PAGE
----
Basson distribution centers in one of the biggest installations yet. It’s located on the outskirts of cape town in Brackenfell. It has installed solar panels on the rooftops the size of a soccer field (the generating capacity of 1MW). According to the sustainability manager, this saves the company a great deal of money. Raghubir, the sustainability manager, says they want to be the biggest in using solar energy because they are the biggest retailers on the continent. The group works with third-party companies through a 20-year power purchase consensus to build solar energy systems; then, the grocers are charged monthly for their consumption. This is 35% less than what the national grid will charge them, and the company is saving some money too. So, it is a win-win situation.

They have also installed solar panels on 649 trucks which generate roughly 760MWh annually. These power 1040 refrigerators for a year. It also allows the truck drivers to power off their engines at delivery locations; this will not only reduce exhaust fumes and noise pollution but also keeps the cold chain intact, which ensures that products are delivered while still fresh.

Currently, 18 stores throughout South Africa and Namibia have switched to harnessing the sun’s power to run their operations; South Africa has around 2500 hours of sunshine per year compared to the UK, even though they produce 4% of their power from the sun. The stores include Tsumeb and Otjiwarongo (Namibia), Shoprite Oshakati, checkers Plettenberg bay mall, Constantia, Hermanus, Whale coast mall, Shoprite Rustenburg (Northwest), Shoprite Devland (Gauteng), Shoprite strand and Welgelee Plein (Western cape) Shoprite and checkers Parys, Checkers woodlands (free state), Shoprite Kimberley and Kathu (northern cape) and Gordon’s Bay.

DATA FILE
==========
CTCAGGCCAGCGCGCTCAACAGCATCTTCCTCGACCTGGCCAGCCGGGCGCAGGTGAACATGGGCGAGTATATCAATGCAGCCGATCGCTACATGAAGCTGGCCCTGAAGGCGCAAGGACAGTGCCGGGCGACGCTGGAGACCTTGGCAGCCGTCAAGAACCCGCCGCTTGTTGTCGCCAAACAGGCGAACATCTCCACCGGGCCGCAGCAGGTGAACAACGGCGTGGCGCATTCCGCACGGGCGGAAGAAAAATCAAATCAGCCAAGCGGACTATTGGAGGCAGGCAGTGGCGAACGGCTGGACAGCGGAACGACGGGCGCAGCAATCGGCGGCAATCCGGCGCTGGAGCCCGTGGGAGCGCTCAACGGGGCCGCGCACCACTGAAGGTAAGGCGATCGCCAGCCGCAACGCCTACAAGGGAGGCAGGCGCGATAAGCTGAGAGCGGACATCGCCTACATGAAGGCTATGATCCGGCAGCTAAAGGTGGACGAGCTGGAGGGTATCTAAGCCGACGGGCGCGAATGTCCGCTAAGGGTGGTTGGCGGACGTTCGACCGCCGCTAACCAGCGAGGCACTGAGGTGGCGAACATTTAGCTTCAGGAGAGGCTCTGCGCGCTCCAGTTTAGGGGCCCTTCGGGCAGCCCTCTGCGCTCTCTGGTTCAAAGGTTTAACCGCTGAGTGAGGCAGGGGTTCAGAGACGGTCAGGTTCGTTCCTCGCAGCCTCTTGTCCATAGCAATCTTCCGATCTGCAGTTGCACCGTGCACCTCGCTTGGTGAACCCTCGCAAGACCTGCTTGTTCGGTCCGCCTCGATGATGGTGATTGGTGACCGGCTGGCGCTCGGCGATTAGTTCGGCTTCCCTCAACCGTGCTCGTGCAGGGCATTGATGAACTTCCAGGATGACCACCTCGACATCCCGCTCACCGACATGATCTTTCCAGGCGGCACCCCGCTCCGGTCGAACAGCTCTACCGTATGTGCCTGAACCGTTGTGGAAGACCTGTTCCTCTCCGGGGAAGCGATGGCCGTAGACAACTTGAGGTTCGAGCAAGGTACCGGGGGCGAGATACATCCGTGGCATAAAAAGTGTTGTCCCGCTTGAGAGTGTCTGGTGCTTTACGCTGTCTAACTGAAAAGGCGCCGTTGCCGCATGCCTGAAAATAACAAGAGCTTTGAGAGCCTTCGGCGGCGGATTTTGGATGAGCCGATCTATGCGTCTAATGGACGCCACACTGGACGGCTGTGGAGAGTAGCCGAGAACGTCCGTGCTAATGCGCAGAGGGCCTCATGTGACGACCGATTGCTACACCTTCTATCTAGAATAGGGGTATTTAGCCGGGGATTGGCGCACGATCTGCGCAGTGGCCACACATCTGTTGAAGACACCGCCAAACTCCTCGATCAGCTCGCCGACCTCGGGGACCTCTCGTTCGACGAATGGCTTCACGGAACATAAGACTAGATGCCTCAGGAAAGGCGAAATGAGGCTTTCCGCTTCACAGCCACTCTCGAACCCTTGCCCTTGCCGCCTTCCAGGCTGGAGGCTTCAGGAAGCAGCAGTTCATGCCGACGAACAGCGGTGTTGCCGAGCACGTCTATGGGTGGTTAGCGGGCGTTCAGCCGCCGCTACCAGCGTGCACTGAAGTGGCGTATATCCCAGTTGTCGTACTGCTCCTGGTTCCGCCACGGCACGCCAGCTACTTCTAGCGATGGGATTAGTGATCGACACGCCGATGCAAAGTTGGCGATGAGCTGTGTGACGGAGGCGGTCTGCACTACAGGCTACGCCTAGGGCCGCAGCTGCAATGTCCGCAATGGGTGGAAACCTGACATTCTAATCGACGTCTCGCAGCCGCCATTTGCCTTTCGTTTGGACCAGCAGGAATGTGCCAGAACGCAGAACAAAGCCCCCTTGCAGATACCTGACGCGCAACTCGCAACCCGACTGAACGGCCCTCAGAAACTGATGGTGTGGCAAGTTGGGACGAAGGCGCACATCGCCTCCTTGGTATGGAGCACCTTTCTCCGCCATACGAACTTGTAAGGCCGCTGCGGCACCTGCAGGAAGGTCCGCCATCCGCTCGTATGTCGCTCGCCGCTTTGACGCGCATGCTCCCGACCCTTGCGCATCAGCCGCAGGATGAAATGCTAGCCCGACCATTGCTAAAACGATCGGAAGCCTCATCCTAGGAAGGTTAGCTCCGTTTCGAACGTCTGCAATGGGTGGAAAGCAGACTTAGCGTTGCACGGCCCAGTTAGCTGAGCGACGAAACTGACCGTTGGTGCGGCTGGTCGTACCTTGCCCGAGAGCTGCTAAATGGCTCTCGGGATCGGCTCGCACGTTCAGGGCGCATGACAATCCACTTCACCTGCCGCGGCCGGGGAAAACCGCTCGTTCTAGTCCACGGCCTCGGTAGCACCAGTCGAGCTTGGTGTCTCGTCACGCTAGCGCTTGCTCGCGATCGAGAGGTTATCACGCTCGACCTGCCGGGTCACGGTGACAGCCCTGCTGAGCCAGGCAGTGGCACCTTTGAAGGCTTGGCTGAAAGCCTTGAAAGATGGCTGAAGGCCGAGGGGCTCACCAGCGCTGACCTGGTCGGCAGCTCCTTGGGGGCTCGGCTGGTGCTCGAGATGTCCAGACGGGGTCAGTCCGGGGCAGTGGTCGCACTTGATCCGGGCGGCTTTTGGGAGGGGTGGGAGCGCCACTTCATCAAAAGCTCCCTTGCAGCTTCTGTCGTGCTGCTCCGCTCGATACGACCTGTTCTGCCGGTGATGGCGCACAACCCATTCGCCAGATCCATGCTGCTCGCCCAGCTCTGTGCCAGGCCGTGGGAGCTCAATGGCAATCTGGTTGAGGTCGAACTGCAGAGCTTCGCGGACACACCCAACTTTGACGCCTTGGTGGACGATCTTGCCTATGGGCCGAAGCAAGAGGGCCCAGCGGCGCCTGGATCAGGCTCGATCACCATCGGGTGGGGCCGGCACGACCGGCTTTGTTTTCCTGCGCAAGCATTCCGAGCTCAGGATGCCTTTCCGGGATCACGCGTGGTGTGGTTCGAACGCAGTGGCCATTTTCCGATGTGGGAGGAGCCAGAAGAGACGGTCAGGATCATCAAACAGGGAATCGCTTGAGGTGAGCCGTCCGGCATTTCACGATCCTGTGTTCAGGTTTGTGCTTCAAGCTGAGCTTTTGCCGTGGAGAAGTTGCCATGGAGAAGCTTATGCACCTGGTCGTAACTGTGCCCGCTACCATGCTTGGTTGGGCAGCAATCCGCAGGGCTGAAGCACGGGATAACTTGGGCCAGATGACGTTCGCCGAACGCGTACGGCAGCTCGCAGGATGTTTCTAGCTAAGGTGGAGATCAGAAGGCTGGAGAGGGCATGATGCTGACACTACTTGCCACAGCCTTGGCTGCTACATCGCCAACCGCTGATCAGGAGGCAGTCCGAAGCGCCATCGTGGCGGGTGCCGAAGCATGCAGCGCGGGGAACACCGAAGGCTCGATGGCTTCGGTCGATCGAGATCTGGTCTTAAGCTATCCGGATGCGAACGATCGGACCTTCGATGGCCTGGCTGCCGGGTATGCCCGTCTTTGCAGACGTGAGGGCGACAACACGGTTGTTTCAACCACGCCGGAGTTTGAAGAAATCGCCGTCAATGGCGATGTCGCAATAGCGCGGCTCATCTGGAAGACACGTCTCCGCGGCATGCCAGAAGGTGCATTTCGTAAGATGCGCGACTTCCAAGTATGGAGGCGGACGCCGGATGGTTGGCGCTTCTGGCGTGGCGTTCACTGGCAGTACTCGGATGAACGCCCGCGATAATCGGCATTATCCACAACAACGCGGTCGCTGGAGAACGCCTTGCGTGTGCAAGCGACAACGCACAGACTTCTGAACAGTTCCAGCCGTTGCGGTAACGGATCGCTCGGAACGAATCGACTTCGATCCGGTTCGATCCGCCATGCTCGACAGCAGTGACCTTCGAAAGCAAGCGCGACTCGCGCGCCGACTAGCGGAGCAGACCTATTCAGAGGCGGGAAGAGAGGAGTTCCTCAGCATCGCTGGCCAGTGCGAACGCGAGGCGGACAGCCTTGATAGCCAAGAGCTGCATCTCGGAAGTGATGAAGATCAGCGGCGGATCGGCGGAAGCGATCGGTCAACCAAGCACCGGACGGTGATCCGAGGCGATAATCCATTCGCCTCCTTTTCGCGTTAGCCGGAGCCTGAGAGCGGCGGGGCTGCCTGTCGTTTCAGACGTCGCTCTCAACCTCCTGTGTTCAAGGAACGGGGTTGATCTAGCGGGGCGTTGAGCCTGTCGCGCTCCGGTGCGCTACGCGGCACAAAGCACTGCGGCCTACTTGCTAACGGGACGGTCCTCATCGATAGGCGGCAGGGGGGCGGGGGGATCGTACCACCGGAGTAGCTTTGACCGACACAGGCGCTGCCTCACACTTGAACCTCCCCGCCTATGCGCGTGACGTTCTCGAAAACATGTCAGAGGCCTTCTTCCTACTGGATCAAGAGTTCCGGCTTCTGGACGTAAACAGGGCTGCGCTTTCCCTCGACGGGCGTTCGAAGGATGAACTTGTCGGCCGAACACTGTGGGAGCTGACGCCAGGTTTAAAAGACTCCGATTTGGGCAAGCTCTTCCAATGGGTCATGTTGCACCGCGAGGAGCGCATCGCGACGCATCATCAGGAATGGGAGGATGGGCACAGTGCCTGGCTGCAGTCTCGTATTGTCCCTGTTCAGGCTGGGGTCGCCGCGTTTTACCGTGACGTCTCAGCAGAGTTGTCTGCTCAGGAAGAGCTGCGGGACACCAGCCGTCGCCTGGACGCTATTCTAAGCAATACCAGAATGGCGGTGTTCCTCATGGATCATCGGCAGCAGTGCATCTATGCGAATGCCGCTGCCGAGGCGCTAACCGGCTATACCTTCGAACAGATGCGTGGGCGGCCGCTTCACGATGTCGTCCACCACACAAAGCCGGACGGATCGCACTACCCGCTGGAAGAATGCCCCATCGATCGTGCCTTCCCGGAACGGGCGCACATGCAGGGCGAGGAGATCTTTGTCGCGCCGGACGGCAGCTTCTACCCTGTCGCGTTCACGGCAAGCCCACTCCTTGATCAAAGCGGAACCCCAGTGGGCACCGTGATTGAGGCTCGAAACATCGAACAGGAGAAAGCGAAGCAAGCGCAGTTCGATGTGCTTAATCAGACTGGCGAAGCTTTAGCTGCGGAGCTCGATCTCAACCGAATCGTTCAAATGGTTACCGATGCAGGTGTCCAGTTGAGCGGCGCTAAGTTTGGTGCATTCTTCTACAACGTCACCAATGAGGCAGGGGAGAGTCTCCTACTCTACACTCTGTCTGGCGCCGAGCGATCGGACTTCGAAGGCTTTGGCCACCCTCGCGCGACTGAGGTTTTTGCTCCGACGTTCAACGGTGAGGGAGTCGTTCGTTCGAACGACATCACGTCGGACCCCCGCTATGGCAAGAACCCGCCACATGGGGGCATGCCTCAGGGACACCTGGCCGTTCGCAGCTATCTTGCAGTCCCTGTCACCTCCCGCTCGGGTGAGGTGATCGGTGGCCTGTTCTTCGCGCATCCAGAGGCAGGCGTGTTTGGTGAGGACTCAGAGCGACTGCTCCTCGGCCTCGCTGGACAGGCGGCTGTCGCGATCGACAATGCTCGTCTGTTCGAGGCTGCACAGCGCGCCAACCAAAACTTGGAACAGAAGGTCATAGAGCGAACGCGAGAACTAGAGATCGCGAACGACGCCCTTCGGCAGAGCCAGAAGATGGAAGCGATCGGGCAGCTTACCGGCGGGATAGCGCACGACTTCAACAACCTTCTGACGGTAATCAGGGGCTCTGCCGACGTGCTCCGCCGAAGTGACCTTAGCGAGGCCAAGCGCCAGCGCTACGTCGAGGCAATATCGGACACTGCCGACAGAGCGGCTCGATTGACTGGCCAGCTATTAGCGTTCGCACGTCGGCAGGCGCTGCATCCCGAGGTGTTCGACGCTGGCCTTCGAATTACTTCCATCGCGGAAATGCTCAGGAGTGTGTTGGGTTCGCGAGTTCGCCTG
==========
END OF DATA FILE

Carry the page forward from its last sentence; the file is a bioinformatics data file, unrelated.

In August, the group secured a loan of R3.5 billion from rand merchant bank (RMB) and standard bank. The money was to fund the sustainability projects that will help reduce the group’s environmental impact. The “green loan” will preserve the environment in the following ways:

  • In a bid to reduce energy consumption and waste, the group has included LED lighting to replace the fluorescent lamps
  • Reusing plastics and cardboards
  • Use of recyclable, reusable, compostable packaging to make packaging more sustainable.
  • Using renewable sources of energy to reduce total electricity consumption
  • Efficiently using water resources.

But the journey hasn’t been smooth; the company has encountered several challenges with renewable energy. Most common grocers were built more than ten years ago, and the rooftop cannot hold up or support the solar panels, so it slows down the process. They have been able to reinforce some but not all of them, so they are aiming to use solar batteries for electricity use later. Still, it has been hard to incorporate them due to massive price tags and limits from the government concerning private power generation.

The company plans to continue down this road to reduce its environmental footprint. By 2050 they aim to have net zero greenhouse gas effluent. Continuing with solar installations will the company realize this goal. They haven’t stopped here; for the next seven years, the group has signed an agreement to procure 434,000 MWh of renewable energy annually. This is a one-of-a-kind deal because no retail company has closed such a deal. Overall, the global CDP platform recognized their efforts and received an A- score for their water security and climate change efforts.